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Boulder’s Hidden Gem: Discovering the Cactus Flowers of Waneka Lake

Waneka Lake  (accent on the “Wa“) always holds some surprise. In addition to the near 100 degrees F, 38 degrees C, I spotted a group of flowering cactus. They looked quite healthy in the blistering heat. The honeybee also seemed to be in its element.

The honey bee, Apis mellifera, is one of nature’s most prolific and important pollinators, playing a vital role in the health of ecosystems and agriculture. These industrious insects are responsible for the pollination of approximately 70% of the world’s flowering plants, including many crops humans rely on for food. Honey bees transfer pollen from the male parts of flowers (anthers) to the female parts (stigmas), facilitating fertilization and the production of fruits and seeds.

One of the less commonly discussed but fascinating interactions is between honey bees and cactus flowers. Cacti, found primarily in arid and semi-arid environments, produce vibrant, often large flowers that attract a variety of pollinators. Honey bees are particularly effective at pollinating cacti due to their foraging behavior and ability to cover large distances in search of nectar and pollen.

Cactus flowers typically open during the day when honey bees are active. These flowers often exhibit bright colors, such as yellow, red, and pink, which are highly attractive to bees. The structure of cactus flowers, with their abundant pollen and nectar, makes them ideal for bee pollination. As honey bees visit these flowers, they collect nectar and pollen, inadvertently transferring pollen from flower to flower. This process ensures the reproduction of cacti, which are crucial for desert ecosystems as they provide food and habitat for many species.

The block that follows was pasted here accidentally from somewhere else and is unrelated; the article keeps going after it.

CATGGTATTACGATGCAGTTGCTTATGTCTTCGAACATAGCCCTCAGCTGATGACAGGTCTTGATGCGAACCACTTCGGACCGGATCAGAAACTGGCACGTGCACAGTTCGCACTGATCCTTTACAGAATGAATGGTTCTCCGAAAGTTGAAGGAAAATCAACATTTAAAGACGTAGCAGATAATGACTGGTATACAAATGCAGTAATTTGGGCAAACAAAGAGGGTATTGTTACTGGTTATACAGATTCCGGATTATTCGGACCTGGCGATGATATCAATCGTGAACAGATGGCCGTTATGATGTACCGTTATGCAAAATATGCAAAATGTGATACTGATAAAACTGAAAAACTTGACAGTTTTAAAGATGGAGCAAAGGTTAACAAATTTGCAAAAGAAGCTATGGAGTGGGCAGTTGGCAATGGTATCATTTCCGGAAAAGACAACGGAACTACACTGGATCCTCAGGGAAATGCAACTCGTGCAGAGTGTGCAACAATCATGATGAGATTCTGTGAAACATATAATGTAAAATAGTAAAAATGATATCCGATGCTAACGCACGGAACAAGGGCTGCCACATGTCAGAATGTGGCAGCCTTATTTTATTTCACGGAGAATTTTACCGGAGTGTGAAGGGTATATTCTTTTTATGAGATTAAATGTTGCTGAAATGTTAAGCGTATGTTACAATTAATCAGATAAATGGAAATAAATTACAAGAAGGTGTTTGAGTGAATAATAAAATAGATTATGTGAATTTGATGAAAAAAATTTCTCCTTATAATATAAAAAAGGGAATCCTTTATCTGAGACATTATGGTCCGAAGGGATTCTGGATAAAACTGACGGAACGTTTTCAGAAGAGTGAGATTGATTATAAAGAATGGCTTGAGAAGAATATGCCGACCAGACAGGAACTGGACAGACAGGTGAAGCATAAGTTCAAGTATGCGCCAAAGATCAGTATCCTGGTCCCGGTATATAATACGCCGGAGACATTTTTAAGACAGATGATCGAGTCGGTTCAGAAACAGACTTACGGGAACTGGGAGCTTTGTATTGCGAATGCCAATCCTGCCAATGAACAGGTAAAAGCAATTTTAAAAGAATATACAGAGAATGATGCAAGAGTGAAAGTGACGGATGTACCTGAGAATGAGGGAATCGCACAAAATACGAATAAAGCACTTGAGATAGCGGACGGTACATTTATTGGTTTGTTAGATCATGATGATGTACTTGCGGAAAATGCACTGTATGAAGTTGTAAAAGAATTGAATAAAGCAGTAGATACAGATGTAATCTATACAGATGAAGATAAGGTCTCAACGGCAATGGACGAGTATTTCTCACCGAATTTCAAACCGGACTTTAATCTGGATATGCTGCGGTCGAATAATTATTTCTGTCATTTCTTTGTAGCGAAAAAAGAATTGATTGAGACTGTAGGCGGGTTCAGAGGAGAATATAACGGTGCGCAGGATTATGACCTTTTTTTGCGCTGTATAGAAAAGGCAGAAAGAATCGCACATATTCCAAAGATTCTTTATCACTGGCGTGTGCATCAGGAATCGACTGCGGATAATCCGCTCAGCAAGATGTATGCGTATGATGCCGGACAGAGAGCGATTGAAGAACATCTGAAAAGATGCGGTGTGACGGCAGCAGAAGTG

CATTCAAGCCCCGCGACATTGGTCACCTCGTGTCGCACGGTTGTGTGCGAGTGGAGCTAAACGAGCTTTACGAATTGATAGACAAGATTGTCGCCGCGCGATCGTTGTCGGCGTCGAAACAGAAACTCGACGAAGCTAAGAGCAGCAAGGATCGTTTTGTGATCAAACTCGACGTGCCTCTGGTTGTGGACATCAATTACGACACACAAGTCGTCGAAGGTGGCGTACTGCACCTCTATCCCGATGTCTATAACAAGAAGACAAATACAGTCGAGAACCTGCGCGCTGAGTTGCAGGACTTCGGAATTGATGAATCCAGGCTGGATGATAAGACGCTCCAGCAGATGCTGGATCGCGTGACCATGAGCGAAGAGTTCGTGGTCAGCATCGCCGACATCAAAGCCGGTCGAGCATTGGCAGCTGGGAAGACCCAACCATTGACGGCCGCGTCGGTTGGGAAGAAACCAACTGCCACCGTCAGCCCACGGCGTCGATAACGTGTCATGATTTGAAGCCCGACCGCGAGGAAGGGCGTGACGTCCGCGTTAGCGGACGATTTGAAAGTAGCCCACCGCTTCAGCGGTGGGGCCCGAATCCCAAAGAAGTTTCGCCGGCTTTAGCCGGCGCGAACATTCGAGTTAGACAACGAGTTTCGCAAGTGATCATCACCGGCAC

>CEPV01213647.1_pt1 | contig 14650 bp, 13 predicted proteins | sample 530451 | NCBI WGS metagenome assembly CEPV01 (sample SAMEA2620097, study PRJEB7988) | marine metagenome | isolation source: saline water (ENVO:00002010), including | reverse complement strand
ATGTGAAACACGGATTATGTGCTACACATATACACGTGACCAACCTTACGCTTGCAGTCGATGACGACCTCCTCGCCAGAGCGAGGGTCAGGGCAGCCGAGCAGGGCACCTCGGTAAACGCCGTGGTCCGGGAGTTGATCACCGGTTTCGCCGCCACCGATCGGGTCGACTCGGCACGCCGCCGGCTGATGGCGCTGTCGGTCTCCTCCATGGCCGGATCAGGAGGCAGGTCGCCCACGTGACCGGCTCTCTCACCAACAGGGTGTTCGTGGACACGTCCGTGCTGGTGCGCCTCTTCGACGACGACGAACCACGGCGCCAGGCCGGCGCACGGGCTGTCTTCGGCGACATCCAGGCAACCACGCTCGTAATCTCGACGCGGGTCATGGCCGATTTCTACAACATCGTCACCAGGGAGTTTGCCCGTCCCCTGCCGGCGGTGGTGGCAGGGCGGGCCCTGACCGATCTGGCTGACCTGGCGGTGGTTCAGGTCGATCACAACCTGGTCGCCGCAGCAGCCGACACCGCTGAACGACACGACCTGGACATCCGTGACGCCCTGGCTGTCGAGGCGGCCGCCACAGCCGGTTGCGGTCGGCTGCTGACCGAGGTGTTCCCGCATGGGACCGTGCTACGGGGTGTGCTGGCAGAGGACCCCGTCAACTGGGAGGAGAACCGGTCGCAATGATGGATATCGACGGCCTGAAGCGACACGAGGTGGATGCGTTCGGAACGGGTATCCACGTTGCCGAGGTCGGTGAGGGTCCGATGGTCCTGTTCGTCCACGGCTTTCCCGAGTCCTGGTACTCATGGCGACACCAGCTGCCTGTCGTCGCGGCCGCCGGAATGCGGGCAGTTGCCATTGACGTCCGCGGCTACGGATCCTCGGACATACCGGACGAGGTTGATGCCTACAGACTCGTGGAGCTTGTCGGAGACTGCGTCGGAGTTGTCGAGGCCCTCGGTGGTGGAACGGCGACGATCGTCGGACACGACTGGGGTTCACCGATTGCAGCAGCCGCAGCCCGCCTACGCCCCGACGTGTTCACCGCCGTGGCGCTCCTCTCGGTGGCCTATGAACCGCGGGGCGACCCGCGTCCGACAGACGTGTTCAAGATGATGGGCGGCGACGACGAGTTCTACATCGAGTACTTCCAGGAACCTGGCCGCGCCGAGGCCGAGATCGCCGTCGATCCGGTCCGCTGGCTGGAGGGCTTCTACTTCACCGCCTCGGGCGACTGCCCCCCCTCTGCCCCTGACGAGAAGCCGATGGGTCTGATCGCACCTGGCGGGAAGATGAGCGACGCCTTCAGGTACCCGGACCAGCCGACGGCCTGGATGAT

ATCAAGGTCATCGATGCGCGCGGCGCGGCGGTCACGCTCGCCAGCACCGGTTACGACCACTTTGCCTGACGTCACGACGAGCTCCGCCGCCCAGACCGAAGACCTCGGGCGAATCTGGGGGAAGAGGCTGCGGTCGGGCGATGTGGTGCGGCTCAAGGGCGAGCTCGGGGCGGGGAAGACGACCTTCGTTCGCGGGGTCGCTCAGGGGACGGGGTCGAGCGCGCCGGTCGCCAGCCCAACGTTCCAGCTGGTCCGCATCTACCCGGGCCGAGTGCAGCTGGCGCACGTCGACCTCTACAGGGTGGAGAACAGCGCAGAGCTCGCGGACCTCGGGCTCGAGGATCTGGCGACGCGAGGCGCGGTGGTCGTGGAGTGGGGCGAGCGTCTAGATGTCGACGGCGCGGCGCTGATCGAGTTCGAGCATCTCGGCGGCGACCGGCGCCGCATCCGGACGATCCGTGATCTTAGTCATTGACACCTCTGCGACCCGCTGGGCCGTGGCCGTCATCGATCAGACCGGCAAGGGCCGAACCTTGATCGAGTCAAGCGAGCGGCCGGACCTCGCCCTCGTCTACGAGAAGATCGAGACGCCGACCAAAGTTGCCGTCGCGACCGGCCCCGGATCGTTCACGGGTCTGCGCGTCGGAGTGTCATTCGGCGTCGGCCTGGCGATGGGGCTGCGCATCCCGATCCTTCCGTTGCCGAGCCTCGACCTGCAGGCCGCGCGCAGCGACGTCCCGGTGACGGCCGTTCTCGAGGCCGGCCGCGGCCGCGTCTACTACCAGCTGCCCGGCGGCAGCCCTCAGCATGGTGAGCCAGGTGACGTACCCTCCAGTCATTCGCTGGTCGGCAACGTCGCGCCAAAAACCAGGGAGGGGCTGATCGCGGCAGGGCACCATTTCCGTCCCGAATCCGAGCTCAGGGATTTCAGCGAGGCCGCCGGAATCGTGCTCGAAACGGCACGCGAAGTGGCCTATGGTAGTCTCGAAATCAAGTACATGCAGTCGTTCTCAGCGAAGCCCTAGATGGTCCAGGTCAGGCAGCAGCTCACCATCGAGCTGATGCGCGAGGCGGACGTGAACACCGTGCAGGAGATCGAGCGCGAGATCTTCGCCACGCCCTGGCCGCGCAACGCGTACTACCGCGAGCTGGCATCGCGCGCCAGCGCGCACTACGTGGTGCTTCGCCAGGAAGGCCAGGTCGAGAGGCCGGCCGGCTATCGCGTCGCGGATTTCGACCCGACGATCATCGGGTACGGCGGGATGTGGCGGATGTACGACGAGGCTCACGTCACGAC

The relationship between honey bees and cactus flowers highlights the adaptability and ecological importance of bees. Their pollination services are essential not only for maintaining biodiversity but also for supporting human agriculture and food security. The decline in honey bee populations due to habitat loss, pesticides, and diseases poses a significant threat to these delicate ecological relationships and underscores the need for conservation efforts.

Lenny Lensworth Frieling

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